State and Local Pay vs. Private Pay

Do state and local workers get paid more or less than their private sector counterparts?

That old question has taken on renewed life with the budget and labor disputes raging in Wisconsin and other states. Unfortunately, it’s not an easy question to answer.

As Ford Fessenden notes in a nice set of graphics at the New York Times,one reason is that observers disagree on what “paid” and “counterpart” mean.

If you simply compare average pay and benefits, for example, state and local workers come out well ahead:

But the two workforces differ. State and local workers are more educated, on average, than private ones. About 50% of state and local workers have a college degree, for example, while only 29% of private workers do. Controlling for that reduces the compensation differential.

But then you need to consider other factors as well, such as the generally longer hours and lower job security in the private sector.

Fessenden doesn’t reach a firm conclusion. Some data suggest that public employees are indeed paid more. But some narrower (and therefore more precise or less representative) comparisons show parity (hospital workers) or higher private pay (higher education).

Well worth flipping through the charts if you are interested in this issue.

Borrowing from One Pocket to Lend to the Other

Public pensions funds are the key budget challenge facing many state and local governments. Why? Because it’s been easy for officials to promise future pension benefits without setting aside enough money to pay for them (the same problem afflicts corporate pension plans and Social Security).

The New York Times has a front-page story describing New York’s latest plan to put off pension funding:

Gov. David A. Paterson and legislative leaders have tentatively agreed to allow the state and municipalities to borrow nearly $6 billion to help them make their required annual payments to the state pension fund.

And, in classic budgetary sleight-of-hand, they will borrow the money to make the payments to the pension fund — from the same pension fund.

Perhaps not surprisingly, some leaders are hesitant to refer to this as borrowing:

Those pushing the plan are taking pains to avoid describing it as “borrowing,” saying they are seeking to amortize or “smooth” pension contributions. That is in part because they have distanced themselves from a plan proposed by Lt. Gov. Richard Ravitch that would have the state borrow as much as $6 billion for general operating expenses over the next three years in exchange for budget reforms.

“We’re not borrowing,” said Robert Megna, the state budget director and one of the governor’s top advisers.

Mr. DiNapoli, the comptroller, said: “We would view it more as an extended-payment plan.”

Asked about the pension plan, Mr. Ravitch said, “Call it what you will, it’s taking money from future budgets to help solve this year’s budget.”

Mr. Megna, when reminded that the plan envisioned delaying an obligation today and eventually paying it back with interest, softened his view in the process of a lengthy interview.

“I’m not going to sit here and characterize it as not a borrowing,” he said. “But it is an annual, relatively small borrowing we’re doing this year that were doing to get a modest savings.”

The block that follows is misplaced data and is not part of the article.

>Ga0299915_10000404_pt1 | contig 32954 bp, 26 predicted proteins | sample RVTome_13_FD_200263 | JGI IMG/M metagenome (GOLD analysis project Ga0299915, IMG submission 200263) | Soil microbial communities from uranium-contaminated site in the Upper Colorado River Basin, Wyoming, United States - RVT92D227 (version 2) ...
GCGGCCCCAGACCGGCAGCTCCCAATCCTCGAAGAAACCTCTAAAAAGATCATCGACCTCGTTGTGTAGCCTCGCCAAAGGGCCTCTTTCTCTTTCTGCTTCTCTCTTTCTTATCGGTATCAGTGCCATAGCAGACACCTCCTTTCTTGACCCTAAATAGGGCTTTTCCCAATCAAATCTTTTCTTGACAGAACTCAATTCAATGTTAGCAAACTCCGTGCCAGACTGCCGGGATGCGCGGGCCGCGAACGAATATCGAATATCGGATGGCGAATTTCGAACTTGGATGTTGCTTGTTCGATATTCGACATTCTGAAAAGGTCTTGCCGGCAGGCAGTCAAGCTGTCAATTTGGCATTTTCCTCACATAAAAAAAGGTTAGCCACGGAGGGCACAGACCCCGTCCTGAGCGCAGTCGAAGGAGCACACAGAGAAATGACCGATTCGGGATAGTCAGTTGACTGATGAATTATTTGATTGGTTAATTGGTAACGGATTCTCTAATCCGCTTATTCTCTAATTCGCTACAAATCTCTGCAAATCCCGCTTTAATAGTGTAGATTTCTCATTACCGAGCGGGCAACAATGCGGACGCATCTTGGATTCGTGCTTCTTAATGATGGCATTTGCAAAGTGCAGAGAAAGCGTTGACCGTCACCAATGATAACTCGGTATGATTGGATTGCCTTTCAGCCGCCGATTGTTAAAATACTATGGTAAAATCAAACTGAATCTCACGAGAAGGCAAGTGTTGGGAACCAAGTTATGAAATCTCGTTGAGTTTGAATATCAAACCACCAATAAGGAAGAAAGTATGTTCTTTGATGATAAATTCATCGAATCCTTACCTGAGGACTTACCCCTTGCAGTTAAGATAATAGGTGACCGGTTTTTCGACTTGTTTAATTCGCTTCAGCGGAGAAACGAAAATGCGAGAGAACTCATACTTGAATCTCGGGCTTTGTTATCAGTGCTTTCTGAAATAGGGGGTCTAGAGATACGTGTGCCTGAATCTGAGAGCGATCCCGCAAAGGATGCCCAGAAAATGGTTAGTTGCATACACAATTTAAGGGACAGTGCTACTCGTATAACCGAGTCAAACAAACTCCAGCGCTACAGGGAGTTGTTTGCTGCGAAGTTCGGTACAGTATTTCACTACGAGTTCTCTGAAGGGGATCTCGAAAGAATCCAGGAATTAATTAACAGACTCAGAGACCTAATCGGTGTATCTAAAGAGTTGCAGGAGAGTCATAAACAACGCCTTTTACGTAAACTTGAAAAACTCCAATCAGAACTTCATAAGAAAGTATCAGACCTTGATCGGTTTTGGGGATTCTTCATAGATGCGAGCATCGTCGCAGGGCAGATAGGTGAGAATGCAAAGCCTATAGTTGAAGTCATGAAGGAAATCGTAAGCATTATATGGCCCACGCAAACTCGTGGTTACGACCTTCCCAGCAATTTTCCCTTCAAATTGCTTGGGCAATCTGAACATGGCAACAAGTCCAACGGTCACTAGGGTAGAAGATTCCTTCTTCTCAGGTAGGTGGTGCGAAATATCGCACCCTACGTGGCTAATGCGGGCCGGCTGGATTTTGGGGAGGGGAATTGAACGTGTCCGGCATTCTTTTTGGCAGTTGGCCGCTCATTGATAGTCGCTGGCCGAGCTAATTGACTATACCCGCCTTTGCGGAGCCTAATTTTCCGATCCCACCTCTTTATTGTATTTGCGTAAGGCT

Of course, those “savings” are only of the temporary, political variety. The plan does nothing to add actual savings to New York’s underfunded pension plan.

Will Illinois Go Bankrupt Because of Scott Brown?

A sharp reader offers the following hypothesis (which I have edited):

Illinois is fundamentally bankrupt. It has less than $1 million in cash, pays vendors net 90, and owes its state university $450 million that it cannot pay. Oh, and it also has $60 billion in unfunded pension liabilities.

Now that the Republicans have 41 votes in the Senate, Illinois can’t count on any federal aid. The President’s home state will thus become insolvent.

(For some background on Illinois’s budget woes, see this link.)

My reader expresses similar concerns about California (where Governor Schwarzenegger’s budget assumes $6.9 billion in federal aid) and New York.

All of which raises a question for policymakers and municipal bond investors. Does the election of Scott Brown mean that the Senate will be unwilling to give federal aid to the states? The $862 billion stimulus bill last year (formerly known as the $787 billion stimulus bill) included substantial state aid, and it squeaked through the Senate with exactly 60 votes. Now the Democrats (and the Independents who caucus with them) account for only 59 votes.

Does that bode ill for struggling states and the investors who own their debt? Only time will tell. But I wouldn’t count the states out just yet.

The stimulus bill could have had 62 votes, but Senator Kennedy didn’t vote and Senator Franken hadn’t yet been seated. If the Senate majority can coordinate the same coalition–including Republican Senators Snowe and Collins of Maine–they will have one vote to spare for any new jobs bill (formerly known as a stimulus bill). In addition, with his paean to tax cuts in the State of the Union, the President was signaling that he wants to find enough common ground with congressional Republicans to get a jobs bill passed.

In the short run, then, I wouldn’t be surprised if substantial state aid finds its way into the jobs bill. That may buy Illinois and other struggling states some time.

In the long run, however, the reader is probably right that fiscally-strapped states will find the Senate less welcoming.

Legalistic answer to the title question: No. States can’t seek protection in bankruptcy court, so Illinois can’t technically go bankrupt.